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Hi Sarah We have something in common in that we have had cancer twice. Mine has been two different cancers and just for something else MS was thrown in the middle of those two! I didnt hear that you were speaking for me at all and I very much appreciate your thoughts and that you took the time to write to me. I so very much hear and feel what you have said. I am trying to shift sideways and build a new career so all in all it hasn't been a bad choice that I have made as it has opened up new windows for me. The industry that I am currently in is rife with bullying and it has happened to me before (me the common demoniator??). Last time I met some incredibly wonderful people who hopefully soon will be providing me with a new opportunity. IN the meanime I need to just lay low I feel and cope as best I can. I don't have the energy to fight this. Basically the guy in question is not terribly aware and quite simple and does not and I doubt would understand even if I did explain. He really has no care as long as he can have a laugh. So, roll on the next week as I hope that will be the end of me working with him and if not then I have a plan to make it that one without dobbing on anyone. A sideways shift so to speak. haha YOu take care Sarah and I hope you are enjoying your weekend. Julie ps My new thinking at the moment is cancer is a thief!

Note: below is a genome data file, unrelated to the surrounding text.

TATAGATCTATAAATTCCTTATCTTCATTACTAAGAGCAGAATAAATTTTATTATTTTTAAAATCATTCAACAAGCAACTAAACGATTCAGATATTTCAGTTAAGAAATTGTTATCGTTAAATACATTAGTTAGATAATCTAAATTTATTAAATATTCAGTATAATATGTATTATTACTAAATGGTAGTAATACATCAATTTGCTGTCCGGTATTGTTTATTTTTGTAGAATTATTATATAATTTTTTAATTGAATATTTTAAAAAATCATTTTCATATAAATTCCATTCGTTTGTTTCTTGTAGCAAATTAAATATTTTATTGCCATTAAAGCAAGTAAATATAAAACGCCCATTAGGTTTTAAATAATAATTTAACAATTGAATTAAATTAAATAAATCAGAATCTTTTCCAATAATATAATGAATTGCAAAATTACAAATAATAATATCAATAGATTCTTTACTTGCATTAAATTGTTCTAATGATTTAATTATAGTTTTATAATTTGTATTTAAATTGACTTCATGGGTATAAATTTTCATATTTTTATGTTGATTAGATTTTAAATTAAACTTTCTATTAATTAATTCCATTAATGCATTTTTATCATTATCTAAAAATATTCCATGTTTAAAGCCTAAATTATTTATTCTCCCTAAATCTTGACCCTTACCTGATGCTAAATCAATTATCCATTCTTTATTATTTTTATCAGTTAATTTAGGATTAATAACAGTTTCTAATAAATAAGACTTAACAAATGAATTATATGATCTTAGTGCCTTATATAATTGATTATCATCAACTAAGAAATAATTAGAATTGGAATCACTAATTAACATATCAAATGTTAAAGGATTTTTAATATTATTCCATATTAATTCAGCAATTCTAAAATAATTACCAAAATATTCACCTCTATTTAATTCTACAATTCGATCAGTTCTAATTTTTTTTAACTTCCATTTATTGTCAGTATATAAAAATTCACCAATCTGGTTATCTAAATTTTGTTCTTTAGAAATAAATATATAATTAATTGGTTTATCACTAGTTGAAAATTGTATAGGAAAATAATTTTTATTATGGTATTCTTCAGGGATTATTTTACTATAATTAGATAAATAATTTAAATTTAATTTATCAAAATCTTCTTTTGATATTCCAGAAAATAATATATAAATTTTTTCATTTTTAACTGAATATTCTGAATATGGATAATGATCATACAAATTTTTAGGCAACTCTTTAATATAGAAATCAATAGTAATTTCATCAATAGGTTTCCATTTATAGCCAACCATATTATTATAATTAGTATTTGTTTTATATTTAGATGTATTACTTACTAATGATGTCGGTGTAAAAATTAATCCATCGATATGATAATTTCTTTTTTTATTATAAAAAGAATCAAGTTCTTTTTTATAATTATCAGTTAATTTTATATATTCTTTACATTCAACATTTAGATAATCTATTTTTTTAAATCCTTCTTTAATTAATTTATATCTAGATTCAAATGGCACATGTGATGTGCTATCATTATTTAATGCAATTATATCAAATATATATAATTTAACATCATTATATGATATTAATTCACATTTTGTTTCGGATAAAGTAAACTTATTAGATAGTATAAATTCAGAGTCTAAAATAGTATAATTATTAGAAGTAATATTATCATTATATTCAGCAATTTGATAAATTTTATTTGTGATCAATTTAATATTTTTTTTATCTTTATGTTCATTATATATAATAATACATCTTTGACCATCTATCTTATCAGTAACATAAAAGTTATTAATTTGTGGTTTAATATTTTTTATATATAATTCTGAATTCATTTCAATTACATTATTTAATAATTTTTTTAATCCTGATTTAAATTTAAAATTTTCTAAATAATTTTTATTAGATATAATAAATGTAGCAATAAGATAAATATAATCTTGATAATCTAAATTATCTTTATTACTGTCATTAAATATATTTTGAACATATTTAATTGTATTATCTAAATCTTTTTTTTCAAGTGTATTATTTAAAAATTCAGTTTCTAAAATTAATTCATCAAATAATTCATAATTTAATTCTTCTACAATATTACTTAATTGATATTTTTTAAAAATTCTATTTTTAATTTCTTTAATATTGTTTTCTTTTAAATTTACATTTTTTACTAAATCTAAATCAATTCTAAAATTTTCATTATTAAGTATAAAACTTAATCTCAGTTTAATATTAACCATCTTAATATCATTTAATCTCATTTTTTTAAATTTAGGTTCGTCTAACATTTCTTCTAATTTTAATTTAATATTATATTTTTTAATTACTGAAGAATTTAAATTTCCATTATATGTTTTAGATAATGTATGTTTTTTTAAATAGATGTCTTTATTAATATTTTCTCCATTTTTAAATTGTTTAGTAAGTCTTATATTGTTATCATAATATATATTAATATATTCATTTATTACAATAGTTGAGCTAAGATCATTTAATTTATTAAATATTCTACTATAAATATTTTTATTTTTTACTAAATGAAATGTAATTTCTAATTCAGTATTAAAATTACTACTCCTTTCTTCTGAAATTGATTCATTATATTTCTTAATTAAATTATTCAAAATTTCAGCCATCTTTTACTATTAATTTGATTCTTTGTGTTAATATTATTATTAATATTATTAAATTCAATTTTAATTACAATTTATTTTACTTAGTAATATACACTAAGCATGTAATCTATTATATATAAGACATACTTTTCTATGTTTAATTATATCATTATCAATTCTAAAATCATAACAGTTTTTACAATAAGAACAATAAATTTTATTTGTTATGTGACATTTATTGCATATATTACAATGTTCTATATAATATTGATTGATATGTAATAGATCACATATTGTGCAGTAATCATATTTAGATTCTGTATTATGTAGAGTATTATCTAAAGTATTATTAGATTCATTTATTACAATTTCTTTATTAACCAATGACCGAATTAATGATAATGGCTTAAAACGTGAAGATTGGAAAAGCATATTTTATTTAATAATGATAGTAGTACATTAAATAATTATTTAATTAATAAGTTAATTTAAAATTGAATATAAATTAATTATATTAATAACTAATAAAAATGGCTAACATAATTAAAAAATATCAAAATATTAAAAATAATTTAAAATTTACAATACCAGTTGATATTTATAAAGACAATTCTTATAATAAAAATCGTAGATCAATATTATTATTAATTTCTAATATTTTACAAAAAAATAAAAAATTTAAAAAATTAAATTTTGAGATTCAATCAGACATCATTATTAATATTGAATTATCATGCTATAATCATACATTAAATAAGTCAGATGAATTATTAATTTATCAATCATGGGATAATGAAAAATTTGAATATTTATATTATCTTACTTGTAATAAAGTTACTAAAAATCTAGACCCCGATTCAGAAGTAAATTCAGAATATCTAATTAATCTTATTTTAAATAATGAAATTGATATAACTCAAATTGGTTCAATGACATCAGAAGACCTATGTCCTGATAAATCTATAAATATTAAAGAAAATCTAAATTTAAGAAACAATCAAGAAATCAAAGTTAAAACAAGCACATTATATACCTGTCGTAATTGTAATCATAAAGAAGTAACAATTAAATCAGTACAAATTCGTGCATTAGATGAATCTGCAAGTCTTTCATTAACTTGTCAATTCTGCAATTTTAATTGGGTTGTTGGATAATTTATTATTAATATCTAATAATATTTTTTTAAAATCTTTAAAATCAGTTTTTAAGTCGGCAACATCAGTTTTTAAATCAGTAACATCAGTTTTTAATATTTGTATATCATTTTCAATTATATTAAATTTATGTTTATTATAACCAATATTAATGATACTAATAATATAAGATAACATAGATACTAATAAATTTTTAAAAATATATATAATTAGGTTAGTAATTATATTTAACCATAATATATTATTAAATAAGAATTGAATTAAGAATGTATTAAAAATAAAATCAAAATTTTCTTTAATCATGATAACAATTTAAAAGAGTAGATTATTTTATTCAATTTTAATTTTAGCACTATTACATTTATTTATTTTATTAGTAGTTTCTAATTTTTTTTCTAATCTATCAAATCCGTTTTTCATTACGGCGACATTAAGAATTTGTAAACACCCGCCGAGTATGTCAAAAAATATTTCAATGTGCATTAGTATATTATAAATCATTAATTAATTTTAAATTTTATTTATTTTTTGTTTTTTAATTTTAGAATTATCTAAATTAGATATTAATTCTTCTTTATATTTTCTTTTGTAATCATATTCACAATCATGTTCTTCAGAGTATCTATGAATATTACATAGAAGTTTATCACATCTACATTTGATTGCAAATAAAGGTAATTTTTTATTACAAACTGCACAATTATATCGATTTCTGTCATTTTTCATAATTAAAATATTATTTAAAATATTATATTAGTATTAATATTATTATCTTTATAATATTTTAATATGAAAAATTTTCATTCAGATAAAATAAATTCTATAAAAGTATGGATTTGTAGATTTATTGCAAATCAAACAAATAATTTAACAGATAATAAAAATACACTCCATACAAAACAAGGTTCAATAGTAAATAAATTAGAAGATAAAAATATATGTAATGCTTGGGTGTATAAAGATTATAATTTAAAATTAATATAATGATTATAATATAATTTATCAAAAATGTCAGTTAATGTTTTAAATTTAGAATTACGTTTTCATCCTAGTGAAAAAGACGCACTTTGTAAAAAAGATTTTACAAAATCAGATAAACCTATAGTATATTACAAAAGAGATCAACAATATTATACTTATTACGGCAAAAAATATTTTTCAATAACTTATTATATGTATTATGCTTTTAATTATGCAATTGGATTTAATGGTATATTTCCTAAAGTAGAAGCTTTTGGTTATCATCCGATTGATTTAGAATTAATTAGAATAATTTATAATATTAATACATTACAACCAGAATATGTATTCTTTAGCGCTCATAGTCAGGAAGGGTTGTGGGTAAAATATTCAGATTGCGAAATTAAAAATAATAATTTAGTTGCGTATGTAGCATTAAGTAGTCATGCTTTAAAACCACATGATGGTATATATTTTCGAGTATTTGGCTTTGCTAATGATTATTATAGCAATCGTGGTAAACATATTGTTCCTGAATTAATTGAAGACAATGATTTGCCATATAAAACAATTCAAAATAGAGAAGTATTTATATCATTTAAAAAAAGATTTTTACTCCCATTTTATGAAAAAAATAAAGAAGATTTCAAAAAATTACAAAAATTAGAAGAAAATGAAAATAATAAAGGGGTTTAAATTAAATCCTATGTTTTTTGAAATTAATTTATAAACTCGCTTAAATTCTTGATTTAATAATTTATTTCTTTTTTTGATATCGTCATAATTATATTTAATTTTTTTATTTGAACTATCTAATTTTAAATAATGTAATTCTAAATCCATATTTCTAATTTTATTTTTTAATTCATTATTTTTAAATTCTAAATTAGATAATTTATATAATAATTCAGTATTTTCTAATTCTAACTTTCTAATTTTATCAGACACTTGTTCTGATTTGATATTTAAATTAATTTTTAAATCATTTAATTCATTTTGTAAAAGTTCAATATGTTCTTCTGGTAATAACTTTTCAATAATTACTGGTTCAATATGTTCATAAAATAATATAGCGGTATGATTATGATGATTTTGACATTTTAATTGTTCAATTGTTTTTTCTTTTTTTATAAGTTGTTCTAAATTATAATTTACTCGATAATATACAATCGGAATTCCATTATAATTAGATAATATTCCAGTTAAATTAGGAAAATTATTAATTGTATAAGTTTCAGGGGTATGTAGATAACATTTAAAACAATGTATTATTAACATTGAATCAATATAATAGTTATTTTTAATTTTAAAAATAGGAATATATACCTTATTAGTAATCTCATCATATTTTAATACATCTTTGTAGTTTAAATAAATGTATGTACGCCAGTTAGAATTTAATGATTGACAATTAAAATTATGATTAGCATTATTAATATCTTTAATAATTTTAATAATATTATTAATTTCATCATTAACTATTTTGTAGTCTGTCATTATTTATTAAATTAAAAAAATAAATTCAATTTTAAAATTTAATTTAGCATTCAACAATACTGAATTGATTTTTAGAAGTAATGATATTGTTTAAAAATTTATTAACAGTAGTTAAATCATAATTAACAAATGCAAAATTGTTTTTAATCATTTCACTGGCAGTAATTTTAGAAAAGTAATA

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I am so happy I stumbled upon this thread- because you have all lifted my spirits and make me feel normal!! I too have had one particular friend disappear out of my life, here I was thinking she was one of the strongest ppl I knew and when it came to the crunch and I told her my news- I am still waiting for the phonecall she promised almost 2 years ago. Oh well- I was too busy recovering to worry about her, but I still think about it at times. I guess she didn't know what to do- her loss, I'm not sweating it anymore, those who matter are still by my side.
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Hi everyone.. Careme, I felt the same when I heard other's stories. For years I felt like it was me - where they all silently glad that I was going through it, that they had dodged a bullet.. I still find it dumbfounding that people do the disappearing act! Not entirely sure what to make of it, my feelings are very mixed and intense about it. Sarah